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THE HISTORY OF STRESS: MEDICAL RESEARCH & CONTESTED KNOWLEDGE IN THE 20TH CENTURY

///THE HISTORY OF STRESS: MEDICAL RESEARCH & CONTESTED KNOWLEDGE IN THE 20TH CENTURY

THE HISTORY OF STRESS: MEDICAL RESEARCH & CONTESTED KNOWLEDGE IN THE 20TH CENTURY

THE HISTORY OF STRESS: MEDICAL RESEARCH & CONTESTED KNOWLEDGE IN THE 20TH CENTURY

The first of the Centre for Medical History’s public lecture series in the “History of Stress” will take place on Tuesday 11th November at 5.00 pm in the Poldhu Room, Kay Laboratories (no. 24 on the campus map at http://www.exeter.ac.uk/about/streatham.shtml). The speaker is Dr Allan Young, McGill University, Montreal and the lecture is entitled: “Who put the stress on post-traumatic stress, and what makes it work?” The lecture will be followed by a discussion, with drinks & light refreshments.

Further information about this lecture series is also available from the following webpage: http://centres.exeter.ac.uk/medhist/projects/stress/index.shtml

The aim of this 4-year research programme is to develop a critical history of stress, which traces the emergence and proliferation of stress research from its origins in the early decades of the twentieth century through to the 1980s, by which time stress had become a recognised, albeit still contested, field of research. The research team will examine the history of laboratory and clinical studies of stress and the emergence of stress as an occupational disease, as well as popular understandings and experiences of stress.

Hans Selye The programme concentrates on British, American, and Canadian research, since studies in these countries largely dictated the direction of later work in the field. However, we also aim to examine the international transmission of ideas from both comparative and trans-national perspectives. The research will be directed largely to civilian literature on stress, since the related conditions of battle fatigue, post-traumatic stress disorder and shellshock have already received detailed attention. We propose to engage with scholars working in these areas of military and refugee trauma through seminars and conferences already planned at Exeter.

This research project is funded by a Wellcome Trust Programme Grant.

The project will include a series of public lectures on stress-related topics, with papers from a variety of speakers, including academics, clinicians and others. Some of the sessions will take place on campus, and others at venues in the city centre. At present the following dates and speakers have been confirmed:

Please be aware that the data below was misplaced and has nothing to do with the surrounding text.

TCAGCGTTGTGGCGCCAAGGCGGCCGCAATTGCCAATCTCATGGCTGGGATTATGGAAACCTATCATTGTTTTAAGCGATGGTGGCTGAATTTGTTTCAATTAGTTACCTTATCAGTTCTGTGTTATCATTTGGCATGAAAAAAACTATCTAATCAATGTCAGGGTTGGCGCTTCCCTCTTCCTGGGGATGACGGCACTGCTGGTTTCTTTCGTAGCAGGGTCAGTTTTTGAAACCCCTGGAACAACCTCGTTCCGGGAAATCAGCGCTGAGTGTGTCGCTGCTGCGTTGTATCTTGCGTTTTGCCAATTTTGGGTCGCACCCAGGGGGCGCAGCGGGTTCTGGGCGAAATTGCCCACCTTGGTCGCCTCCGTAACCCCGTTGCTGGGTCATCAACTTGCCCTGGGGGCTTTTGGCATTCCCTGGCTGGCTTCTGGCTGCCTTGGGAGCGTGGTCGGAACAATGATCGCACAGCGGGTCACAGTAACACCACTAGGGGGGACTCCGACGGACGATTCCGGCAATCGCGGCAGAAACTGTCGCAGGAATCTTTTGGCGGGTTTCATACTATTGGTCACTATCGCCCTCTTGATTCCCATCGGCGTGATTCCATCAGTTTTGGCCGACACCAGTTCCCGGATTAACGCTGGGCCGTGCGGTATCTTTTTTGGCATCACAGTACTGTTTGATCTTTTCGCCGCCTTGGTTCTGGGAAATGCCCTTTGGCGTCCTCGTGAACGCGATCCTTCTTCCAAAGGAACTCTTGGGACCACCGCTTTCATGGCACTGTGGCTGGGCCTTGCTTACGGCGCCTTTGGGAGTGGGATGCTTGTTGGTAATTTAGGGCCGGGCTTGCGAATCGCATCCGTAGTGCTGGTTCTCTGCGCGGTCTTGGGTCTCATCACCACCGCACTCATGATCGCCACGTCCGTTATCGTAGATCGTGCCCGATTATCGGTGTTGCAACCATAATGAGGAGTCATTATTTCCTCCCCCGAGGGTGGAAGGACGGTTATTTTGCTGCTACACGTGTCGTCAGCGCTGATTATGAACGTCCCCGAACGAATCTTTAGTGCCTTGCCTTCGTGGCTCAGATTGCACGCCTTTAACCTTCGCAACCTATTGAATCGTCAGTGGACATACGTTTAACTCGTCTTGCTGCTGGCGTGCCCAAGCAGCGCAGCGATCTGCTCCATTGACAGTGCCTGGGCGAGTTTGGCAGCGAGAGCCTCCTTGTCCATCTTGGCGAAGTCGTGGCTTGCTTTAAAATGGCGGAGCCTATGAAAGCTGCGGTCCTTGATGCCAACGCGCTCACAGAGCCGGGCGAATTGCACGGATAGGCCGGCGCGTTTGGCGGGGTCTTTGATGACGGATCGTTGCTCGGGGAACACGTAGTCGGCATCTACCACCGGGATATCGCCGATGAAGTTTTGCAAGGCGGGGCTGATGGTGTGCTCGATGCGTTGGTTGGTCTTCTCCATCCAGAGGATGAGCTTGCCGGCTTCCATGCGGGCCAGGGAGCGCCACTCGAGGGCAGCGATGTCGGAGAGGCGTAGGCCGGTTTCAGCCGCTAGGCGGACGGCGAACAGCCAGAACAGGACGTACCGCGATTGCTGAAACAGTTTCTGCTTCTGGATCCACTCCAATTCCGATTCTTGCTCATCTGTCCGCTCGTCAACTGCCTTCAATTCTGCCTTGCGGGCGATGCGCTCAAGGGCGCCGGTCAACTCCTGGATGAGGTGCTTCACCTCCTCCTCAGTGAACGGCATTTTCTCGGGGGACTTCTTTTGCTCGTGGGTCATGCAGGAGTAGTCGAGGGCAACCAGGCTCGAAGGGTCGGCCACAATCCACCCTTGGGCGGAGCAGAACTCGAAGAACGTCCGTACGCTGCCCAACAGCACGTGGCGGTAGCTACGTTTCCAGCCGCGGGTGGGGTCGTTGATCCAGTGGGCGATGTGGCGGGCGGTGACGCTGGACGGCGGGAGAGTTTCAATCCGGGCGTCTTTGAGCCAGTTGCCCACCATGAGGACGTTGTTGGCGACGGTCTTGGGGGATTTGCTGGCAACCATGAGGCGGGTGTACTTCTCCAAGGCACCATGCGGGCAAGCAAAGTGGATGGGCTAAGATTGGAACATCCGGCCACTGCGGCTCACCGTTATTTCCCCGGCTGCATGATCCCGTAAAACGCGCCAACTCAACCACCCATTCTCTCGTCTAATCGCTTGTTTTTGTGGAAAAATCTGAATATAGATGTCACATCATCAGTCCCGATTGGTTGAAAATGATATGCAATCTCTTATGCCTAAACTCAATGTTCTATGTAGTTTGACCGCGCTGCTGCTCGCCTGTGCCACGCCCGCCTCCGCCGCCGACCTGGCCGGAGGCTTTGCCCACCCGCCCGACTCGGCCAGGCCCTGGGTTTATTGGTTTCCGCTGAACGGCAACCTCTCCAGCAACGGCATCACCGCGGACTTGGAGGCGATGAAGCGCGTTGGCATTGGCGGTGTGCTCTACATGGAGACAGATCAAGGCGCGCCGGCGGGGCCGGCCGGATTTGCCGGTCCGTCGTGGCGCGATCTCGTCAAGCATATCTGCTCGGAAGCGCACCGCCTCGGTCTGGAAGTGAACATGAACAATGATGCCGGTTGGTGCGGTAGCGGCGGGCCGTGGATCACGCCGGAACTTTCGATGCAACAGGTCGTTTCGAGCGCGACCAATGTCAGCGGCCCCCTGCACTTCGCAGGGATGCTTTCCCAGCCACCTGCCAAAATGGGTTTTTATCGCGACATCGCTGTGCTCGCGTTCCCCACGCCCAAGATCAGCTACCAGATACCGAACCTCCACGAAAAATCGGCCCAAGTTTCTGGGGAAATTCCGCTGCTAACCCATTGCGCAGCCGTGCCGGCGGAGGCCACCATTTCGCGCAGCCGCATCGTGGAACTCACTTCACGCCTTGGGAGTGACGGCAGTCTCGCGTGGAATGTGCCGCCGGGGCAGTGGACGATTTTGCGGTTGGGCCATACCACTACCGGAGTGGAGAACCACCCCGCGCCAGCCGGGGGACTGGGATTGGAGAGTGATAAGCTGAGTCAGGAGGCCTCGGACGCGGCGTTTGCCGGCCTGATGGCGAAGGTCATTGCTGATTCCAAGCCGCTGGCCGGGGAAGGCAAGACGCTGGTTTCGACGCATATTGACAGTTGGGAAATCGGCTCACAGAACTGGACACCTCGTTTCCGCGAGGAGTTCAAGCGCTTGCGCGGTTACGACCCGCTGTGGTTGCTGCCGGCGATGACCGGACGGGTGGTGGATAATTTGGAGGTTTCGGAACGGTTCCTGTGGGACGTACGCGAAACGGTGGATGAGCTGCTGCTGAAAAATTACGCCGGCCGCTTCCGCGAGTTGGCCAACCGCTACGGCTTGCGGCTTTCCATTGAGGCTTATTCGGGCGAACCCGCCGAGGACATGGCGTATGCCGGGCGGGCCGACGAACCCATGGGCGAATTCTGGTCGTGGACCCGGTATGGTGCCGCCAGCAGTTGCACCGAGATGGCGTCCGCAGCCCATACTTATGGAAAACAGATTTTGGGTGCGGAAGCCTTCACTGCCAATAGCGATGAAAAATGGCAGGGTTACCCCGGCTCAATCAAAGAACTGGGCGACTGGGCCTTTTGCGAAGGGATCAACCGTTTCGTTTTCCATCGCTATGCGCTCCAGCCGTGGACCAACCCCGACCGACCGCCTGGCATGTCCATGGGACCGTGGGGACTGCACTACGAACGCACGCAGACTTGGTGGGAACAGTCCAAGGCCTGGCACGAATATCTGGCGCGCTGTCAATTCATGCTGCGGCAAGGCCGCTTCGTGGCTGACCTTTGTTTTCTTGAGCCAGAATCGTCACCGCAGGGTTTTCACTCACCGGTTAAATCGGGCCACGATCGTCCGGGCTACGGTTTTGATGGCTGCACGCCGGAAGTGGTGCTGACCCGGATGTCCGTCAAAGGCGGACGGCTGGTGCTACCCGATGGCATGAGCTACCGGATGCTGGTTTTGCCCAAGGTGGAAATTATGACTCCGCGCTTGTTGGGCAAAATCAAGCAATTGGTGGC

11th November 2008, Dr Allan Young, McGill University

Who put the stress on post-traumatic stress, and what makes it work?

5.00 pm, Poldhu Room, Kay Laboratories (no. 24 on campus map)

17th March 2009, Professor Cary Cooper, Lancaster University (session to be chaired by Professor Steve Smith, Vice Chancellor)

7th May 2009, Dr Joanna Bourke, Birkbeck College

29th October 2009, Dr Cecilia D’Felice (MIND Journalist of the Year)

Project staff

Professor Mark Jackson Professor Jo Melling Dr Pamela Dale Dr Edmund Ramsden

Project Advisory Group

Dr Steve Brown, Loughborough University Professor Cary Cooper, Lancaster University Dr Otniel Dror , Hebrew University of Jerusalem Dr Allan Young , McGill University

The Centre for Medical History hosted speakers from a variety of backgrounds at a workshop on the History of Stress in September 2006. As work on the Stress project progresses, links with other professionals and institutions will be developed as part of our dissemination and outreach strategy.

By | 2017-11-10T10:03:45+00:00 December 12th, 2010|Seminars & Public Lectures|Comments Off on THE HISTORY OF STRESS: MEDICAL RESEARCH & CONTESTED KNOWLEDGE IN THE 20TH CENTURY

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